## Tuesday, 23 June 2015

### Exeter Conference - Day 3

This is what I tweeted out this morning:

Next up: Visual Patterns. I started by showing them Fawn's site: visualpatterns.org. I love this site so much. The (optional) homework I gave yesterday was a set of visual patterns.

Each of these patterns is linear and we talked about how we saw each one growing. It was really useful to have the linking cubes when we talked about the surface area of the second pattern. The third pattern is my favourite because there are so many ways of seeing it and you can show that they are equivalent using algebra. If you want to know more, I wrote about it here.

Then I gave them the second set of visual patterns:

It turns out (not by accident) that each of these patterns is quadratic. My big message was that I wanted them to see the pattern in the pictures, not go straight to the numbers. The first pattern has a square in the middle that has side length equal to the step number, so the number of tiles in the middle can be represented by n^2. Each also has 4 extra tiles on the corners so the rule here is n^2 + 4. We found two ways of finding the rule for the number of football helmet in the second pattern. There is one way shown here. See if you can find another. Although some participants did not want to stop working on the patterns, I decided we should move on and look at the other three patterns tomorrow.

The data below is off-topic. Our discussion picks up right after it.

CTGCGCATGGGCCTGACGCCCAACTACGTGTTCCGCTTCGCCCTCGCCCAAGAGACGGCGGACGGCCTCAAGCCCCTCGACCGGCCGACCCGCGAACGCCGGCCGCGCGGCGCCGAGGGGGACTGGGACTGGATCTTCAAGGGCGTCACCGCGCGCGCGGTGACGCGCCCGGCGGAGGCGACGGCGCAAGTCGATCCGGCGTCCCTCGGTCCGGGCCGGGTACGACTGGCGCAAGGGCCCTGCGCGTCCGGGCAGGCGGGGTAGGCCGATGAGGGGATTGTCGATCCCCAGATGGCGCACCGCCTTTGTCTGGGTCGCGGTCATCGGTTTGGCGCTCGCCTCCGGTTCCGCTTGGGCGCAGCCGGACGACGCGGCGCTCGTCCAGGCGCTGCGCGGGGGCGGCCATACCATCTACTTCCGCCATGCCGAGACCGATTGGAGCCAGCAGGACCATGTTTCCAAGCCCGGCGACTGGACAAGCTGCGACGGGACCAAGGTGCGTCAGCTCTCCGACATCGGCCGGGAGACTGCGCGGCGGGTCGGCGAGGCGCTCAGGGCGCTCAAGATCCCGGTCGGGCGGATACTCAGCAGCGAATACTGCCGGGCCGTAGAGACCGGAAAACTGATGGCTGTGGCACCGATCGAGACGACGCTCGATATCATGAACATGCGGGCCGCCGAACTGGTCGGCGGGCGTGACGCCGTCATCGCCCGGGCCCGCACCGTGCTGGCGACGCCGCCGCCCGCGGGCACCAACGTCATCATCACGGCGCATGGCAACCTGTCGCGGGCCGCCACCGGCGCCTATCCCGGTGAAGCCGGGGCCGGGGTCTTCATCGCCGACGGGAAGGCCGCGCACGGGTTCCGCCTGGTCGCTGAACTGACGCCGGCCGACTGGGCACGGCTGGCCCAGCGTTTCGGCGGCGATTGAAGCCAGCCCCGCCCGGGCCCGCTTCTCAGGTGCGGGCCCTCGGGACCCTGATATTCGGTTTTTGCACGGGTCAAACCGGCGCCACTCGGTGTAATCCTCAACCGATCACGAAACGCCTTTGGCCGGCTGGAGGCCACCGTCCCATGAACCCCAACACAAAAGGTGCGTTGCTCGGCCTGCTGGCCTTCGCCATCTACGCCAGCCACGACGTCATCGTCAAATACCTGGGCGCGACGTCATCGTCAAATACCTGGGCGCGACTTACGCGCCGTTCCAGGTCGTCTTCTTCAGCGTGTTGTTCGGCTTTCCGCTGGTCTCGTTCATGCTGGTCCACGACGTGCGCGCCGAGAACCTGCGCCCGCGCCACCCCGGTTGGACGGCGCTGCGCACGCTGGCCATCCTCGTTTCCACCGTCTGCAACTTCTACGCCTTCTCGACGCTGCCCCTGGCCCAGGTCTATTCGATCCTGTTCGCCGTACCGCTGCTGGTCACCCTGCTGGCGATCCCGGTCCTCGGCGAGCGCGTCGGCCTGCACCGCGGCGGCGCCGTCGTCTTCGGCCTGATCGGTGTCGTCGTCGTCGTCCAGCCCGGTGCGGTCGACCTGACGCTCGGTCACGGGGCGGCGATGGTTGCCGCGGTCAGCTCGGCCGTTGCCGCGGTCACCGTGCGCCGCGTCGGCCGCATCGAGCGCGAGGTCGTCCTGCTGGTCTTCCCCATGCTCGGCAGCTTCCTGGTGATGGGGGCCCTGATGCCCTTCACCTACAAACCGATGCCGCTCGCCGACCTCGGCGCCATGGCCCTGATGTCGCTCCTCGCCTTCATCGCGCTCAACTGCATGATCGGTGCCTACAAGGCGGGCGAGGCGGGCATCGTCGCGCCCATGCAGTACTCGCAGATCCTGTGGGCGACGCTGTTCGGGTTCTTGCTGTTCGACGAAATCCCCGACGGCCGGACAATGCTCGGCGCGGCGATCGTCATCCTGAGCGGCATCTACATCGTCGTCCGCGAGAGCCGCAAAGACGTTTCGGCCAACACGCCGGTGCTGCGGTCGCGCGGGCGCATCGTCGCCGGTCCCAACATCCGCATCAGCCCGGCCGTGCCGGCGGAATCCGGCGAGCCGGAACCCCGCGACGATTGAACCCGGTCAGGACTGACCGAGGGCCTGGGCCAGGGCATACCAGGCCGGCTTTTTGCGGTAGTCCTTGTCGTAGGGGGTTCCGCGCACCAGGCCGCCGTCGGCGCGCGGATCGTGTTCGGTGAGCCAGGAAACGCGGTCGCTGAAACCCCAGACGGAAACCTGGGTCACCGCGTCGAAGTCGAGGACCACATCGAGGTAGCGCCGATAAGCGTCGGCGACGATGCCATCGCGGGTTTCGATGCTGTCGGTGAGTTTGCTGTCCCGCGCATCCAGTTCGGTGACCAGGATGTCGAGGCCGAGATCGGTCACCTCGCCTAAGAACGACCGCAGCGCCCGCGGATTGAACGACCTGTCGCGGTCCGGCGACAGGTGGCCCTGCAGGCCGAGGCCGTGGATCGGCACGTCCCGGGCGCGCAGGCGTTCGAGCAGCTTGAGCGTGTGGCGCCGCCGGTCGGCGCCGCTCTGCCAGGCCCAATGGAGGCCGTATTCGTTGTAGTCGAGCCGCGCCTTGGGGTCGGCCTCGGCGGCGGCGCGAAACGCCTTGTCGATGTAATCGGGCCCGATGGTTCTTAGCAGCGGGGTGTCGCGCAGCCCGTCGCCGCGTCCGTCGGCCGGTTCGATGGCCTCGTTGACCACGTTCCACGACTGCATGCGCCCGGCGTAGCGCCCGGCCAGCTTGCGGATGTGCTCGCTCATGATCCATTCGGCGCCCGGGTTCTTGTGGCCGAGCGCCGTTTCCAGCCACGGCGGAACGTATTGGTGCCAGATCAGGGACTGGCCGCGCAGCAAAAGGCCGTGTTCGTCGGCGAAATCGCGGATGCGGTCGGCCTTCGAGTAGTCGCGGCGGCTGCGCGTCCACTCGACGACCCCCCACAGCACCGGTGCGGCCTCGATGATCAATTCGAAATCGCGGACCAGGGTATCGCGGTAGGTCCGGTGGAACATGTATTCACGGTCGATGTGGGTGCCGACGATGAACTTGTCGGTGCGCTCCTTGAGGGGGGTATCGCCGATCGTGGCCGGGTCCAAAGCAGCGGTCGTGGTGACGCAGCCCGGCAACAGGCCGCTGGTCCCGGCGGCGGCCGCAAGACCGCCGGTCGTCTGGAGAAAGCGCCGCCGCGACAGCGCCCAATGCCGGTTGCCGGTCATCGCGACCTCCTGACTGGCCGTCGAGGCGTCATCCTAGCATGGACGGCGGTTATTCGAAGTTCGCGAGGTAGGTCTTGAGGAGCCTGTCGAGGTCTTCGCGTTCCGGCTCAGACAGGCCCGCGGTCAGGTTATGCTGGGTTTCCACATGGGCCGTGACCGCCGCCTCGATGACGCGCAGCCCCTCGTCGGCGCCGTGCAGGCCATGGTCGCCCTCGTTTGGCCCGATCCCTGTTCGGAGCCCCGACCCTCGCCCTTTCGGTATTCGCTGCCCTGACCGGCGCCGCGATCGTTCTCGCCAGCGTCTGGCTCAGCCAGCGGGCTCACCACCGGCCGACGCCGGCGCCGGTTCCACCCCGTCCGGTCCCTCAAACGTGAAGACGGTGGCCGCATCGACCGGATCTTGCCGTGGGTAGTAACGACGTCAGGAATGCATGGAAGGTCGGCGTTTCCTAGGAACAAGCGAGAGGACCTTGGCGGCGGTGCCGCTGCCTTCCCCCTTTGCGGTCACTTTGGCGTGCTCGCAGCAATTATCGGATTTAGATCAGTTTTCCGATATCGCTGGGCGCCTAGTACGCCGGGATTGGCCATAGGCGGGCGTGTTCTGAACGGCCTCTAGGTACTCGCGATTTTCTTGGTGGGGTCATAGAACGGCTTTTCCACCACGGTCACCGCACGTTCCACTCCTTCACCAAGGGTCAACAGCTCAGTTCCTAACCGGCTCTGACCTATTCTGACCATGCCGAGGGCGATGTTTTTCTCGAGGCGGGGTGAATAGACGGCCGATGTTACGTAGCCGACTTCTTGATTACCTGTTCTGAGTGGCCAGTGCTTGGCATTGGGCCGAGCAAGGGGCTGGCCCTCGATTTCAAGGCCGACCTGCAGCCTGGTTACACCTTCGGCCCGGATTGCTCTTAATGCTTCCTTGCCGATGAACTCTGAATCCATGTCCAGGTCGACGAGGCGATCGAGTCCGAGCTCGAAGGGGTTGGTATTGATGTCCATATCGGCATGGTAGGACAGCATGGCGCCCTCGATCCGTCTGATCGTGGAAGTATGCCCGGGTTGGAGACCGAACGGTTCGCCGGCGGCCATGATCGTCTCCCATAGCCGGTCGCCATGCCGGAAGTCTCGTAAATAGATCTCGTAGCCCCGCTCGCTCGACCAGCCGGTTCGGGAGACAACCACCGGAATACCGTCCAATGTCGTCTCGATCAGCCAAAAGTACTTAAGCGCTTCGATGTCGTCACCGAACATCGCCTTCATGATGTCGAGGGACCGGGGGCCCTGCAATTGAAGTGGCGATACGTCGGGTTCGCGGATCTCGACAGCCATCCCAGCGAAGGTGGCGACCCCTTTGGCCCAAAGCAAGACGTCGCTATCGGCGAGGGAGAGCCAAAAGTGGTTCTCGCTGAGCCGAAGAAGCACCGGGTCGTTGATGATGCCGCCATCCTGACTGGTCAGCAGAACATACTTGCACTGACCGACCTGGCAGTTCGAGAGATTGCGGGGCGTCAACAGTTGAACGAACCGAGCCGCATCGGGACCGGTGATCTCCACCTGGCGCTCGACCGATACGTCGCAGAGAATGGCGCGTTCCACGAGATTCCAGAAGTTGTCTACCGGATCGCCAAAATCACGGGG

I introduced 3-act math tasks with basketball shots from Andrew Stadel found on this page (he is also the creator of Estimation 180). I mentioned that Dan Meyer has many 3-act tasks and that Kyle Pearce has also curated a great collection.

We were running out of time, but I quickly described speed dating. This is a fun way of having students practice a skill that may not be that exciting. I chose factoring trinomials. I have blogged about it here.

I then quickly referenced Michael Fenton's fun Desmos activity: Match My Parabola to end today's class.

I also went to a couple of CWiC sessions today which were great. Philip Mallinson's talk, Solving Quadratic Equations with Origami, was about how to find the roots of a polynomial geometrically. It was great. I'm sure I have seen him give this talk before, but it still made me think and was brilliant.

Julie Graves did a talk entitled Quadratic Models without Quadratic Regression. It was really, really good. We saw how, given a partial data set, we could determine where the vertex of the parabola was and come up with an equation to model the data using only linear regressions. This was repeated for an exponential decay function. I generally love all sessions given by the North Carolina School of Science and Math teachers - they always make me think and I walk away with new tools and ideas.

#### 1 comment:

1. Looks awesome - can't wait for next year!